Tuesday, January 12, 2010

Interactive Flash map of the Nazi USSR invasion


Pobediteli (Russian: Победители) is a free and non-profit Russian project, celebrating the 60th anniversary of World War II, with the goal of congratulating those who won the Great Patriotic War for the Soviet Union. The project is aimed at reminding people of what they owe to the soldiers in the past who fought for Russia and the deserved recognition of surviving veterans living today. (Wikipedia)

There's a little bit of download time, but that balances out with the amount of time you'll spend on the site.

This is incredible. Via Kottke.

Kids in the Hall tonight

Some wine, some cheese, and some Kids in the Hall. Now, anyone have a tv?

New eight part mini-series starts tonight!


Best damn geography quiz program ever.

Review: http://download.cnet.com/Seterra/3000-2056_4-10009970.html

The shit.

What is wind chill?

Wind chill is the apparent temperature felt on exposed skin due to wind. The degree of this phenomenon depends on both air temperature and wind speed. (Wikipedia).

In 2000, the National Weather Service brought together a large group of experts to revise the old Wind Chill Chart that was found to offer inaccurate wind chill values that were often far lower than they should have been. (Accuracyproject)

Other than the weather outside, this new interest in the wind chill came from this recent Slate article via Geekpress.


Its ignoble history began with a pair of Antarctic explorers named Paul Siple and Charles Passel. In 1945, the two men left plastic bottles of water outside in the wind and observed the rate at which they froze.

...statements like "it's 5 degrees outside, but it feels like 40 below." What exactly did these phrases mean? The meteorologists would figure the rate of heat loss in watts per square meter and then try to match it up to an equivalent rate produced in low-wind conditions. For example, the rate of heat loss in 5-degree weather and 30 mph wind matched up with the one for minus-40-degree weather and very little wind. So, 5 degrees "felt like" 40 below.

(as above) - The updated model patches over the worst flaws of the old wind chill system, but it's not anything close to perfect. Osczevski and Bluestein made a set of new assumptions to determine wind-chill-equivalent temperatures. Namely, they geared their calculations toward people who are 5 feet tall, somewhat portly, and walk at an even clip directly into the wind. They also left out crucial variables that have an important effect on how we experience the weather, like solar radiation. Direct sunlight can make us feel 10 to 15 degrees warmer, even on a frigid winter day. The wind chill equivalent temperature, though, assumes that we're taking a stroll in the dead of night.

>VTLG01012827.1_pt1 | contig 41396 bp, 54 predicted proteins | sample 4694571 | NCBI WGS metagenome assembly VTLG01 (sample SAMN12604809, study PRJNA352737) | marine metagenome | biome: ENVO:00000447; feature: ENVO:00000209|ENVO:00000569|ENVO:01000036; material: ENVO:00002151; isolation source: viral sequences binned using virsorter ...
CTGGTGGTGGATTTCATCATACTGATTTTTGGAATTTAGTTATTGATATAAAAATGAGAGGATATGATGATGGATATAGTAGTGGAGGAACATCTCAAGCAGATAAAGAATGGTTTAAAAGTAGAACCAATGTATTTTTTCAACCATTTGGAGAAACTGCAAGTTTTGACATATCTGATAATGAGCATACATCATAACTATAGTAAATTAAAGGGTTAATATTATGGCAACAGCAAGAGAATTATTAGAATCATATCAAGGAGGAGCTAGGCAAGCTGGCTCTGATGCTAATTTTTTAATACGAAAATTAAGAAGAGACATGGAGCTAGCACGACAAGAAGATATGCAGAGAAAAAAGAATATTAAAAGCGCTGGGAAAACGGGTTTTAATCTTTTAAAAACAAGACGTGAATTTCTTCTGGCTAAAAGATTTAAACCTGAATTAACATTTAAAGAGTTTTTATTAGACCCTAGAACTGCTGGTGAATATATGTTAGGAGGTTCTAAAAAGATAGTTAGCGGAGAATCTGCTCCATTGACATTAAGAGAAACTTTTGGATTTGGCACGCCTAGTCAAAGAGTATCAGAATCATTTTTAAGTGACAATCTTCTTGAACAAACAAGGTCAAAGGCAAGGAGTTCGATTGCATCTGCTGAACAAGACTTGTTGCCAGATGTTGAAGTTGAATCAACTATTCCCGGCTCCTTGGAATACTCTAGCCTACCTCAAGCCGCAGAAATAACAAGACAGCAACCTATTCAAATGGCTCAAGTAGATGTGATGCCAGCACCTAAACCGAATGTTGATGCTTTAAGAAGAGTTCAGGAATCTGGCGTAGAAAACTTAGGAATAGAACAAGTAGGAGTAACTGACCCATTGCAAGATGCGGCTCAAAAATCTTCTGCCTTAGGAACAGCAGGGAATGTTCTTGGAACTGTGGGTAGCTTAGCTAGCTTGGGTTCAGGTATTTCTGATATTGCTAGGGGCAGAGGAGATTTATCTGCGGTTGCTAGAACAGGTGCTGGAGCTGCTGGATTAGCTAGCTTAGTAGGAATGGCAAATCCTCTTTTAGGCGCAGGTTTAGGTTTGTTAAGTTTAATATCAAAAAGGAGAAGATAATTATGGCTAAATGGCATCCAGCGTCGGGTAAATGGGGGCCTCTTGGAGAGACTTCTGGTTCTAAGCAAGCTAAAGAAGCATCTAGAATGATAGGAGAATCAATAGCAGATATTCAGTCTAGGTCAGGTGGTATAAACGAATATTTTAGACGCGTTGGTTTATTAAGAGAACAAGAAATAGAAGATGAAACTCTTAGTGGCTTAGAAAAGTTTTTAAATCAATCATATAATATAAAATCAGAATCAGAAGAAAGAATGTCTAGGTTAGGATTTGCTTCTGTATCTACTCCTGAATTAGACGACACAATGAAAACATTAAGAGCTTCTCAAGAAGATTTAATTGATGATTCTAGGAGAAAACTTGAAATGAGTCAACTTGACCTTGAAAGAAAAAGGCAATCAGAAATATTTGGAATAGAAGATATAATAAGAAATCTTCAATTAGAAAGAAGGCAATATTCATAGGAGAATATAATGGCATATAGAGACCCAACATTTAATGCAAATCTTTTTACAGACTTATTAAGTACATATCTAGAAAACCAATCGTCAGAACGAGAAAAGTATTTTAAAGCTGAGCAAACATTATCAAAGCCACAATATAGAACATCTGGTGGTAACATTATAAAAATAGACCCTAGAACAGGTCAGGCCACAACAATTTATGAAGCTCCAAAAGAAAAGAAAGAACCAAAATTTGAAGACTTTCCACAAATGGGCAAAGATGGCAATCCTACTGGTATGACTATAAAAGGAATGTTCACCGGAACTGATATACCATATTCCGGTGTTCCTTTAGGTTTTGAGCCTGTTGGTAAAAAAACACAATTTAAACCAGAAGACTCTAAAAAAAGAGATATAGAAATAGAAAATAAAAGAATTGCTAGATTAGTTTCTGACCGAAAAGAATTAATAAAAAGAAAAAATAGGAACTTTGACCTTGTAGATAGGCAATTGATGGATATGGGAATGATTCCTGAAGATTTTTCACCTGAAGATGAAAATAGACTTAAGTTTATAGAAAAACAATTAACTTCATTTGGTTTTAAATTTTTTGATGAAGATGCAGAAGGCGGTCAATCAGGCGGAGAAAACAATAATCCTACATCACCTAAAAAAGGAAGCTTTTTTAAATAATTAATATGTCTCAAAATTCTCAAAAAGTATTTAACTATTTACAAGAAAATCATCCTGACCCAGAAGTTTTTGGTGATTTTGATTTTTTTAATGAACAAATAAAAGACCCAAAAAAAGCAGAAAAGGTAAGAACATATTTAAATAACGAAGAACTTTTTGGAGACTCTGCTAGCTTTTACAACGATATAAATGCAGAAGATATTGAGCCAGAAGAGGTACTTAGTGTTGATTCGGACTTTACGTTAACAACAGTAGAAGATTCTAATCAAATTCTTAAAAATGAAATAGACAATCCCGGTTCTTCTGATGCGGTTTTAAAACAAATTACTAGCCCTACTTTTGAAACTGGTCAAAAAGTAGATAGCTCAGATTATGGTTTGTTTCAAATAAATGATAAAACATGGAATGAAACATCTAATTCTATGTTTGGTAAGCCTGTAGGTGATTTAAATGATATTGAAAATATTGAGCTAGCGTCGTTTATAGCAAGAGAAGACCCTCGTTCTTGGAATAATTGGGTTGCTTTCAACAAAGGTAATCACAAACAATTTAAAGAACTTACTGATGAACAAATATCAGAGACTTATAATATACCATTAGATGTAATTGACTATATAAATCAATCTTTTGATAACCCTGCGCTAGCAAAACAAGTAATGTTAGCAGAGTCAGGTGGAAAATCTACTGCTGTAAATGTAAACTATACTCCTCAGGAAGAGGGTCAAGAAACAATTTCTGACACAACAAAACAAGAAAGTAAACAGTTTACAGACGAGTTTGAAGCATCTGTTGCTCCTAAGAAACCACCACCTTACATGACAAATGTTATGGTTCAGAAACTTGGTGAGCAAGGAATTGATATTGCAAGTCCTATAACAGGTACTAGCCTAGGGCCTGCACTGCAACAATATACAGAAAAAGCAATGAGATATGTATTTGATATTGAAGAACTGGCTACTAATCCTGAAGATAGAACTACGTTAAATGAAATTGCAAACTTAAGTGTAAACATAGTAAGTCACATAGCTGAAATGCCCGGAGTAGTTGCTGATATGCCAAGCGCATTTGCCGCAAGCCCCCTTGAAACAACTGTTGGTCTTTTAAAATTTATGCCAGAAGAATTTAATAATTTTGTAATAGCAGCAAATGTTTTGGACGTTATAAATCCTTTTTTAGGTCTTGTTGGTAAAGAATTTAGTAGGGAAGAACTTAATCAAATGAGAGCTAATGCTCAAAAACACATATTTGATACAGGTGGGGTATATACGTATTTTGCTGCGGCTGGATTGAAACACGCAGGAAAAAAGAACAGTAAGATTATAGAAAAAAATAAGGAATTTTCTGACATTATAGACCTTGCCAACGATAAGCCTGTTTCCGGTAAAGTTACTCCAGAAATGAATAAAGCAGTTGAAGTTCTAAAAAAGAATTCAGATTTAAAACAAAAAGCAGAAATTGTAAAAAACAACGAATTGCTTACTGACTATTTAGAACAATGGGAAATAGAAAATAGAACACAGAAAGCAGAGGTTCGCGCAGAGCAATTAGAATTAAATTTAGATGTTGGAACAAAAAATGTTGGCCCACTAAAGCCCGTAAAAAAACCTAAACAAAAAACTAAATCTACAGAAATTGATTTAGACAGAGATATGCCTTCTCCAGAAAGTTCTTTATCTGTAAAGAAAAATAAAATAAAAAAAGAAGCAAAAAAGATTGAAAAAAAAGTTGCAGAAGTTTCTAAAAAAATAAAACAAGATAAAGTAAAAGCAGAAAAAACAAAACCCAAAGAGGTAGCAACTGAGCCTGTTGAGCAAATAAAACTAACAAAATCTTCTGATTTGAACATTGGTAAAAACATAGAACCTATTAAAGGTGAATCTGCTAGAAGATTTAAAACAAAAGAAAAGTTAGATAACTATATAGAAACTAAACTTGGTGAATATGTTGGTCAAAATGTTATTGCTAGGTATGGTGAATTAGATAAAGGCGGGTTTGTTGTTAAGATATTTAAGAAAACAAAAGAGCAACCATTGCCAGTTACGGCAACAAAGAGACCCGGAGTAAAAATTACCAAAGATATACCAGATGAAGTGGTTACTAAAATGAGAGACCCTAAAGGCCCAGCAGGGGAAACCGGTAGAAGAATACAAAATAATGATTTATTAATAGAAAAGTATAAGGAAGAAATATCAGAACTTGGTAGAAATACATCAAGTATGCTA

It doesn't tell you how cold your skin will get; that's determined by air temperature alone. Wind chill just tells you the rate at which your skin will reach the air temperature. If it were 35 degrees outside with a wind chill of 25, you might think you're in danger of getting frostbite. But your skin can freeze only if the air temperature is below freezing. At a real temperature of 35 degrees, you'll never get frostbite no matter how long you stand outside. And despite a popular misconception, a below-32 wind chill can't freeze our pipes or car radiators by itself, either.

Adam Radwanski on The Agenda

From the OLG to the LCBO, what are the pros and cons of divesting Ontario's Crown corporations?

Originally aired Thursday January 7th, 2007.


Adam Radwanski reports on provincial affairs from Queen’s Park for The Globe and Mail.

Peter Tabuns is the NDP MPP for Toronto Danforth. Visit petertabuns.ca.

Norm Miller is the PC MPP for Parry Sound – Muskoka. For more information see normmillermpp.com.

Niels Veldhuis is director of fiscal studies and a senior economist at the Fraser Institute. He has co-authored 4 books and 34 studies on taxation, productivity, entrepreneurship, labour markets, and government performance.

Philip Dewan was Chief of Staff to the Leader of the Official Opposition, Dalton McGuinty, from 1999 to 2003. Today he is president of Counsel Public Affairs.

I haven't watched it yet, but plan to tonight...


Streetcars vs. bicycle

Not sure if you had a chance to read this article last week:

"For some people a day off is a time to relax, but for Simon Pulsifer, Wikipedia's former number-one contributor, it's "a chance to explore the city, spend a day with friends, see the new St. Clair line, salute the soon to be retired CRLVs, [and] do something that has (probably) never been done before."

Last Sunday, Pulsifer, his brother (and former Torontoist contributor) Andrew, and two of their friends rode all of the TTC streetcar lines in a day (minus the sections of the St. Clair and Roncesvalles lines that are still under construction and the Kingston Road Tripper, which doesn't run on weekends). In total, the foursome traveled approximately 104 kilometres in eight hours and rode on twenty different cars.

(click to enlarge)

Anyway, pretty cool trip. Approximately 104 km, and it took just under 9 hours, lunches and breaks included.

So, who wants to try this route out by bike? Maybe this Sunday? Meet at St. Clair station at 11AM? On bike, with lunch, photos and logging breaks (not those kinds of logging breaks), it shouldn't take more than 5-6 hours.

Can't make it on Sunday? I plan to try to GPS track the day.. details to follow!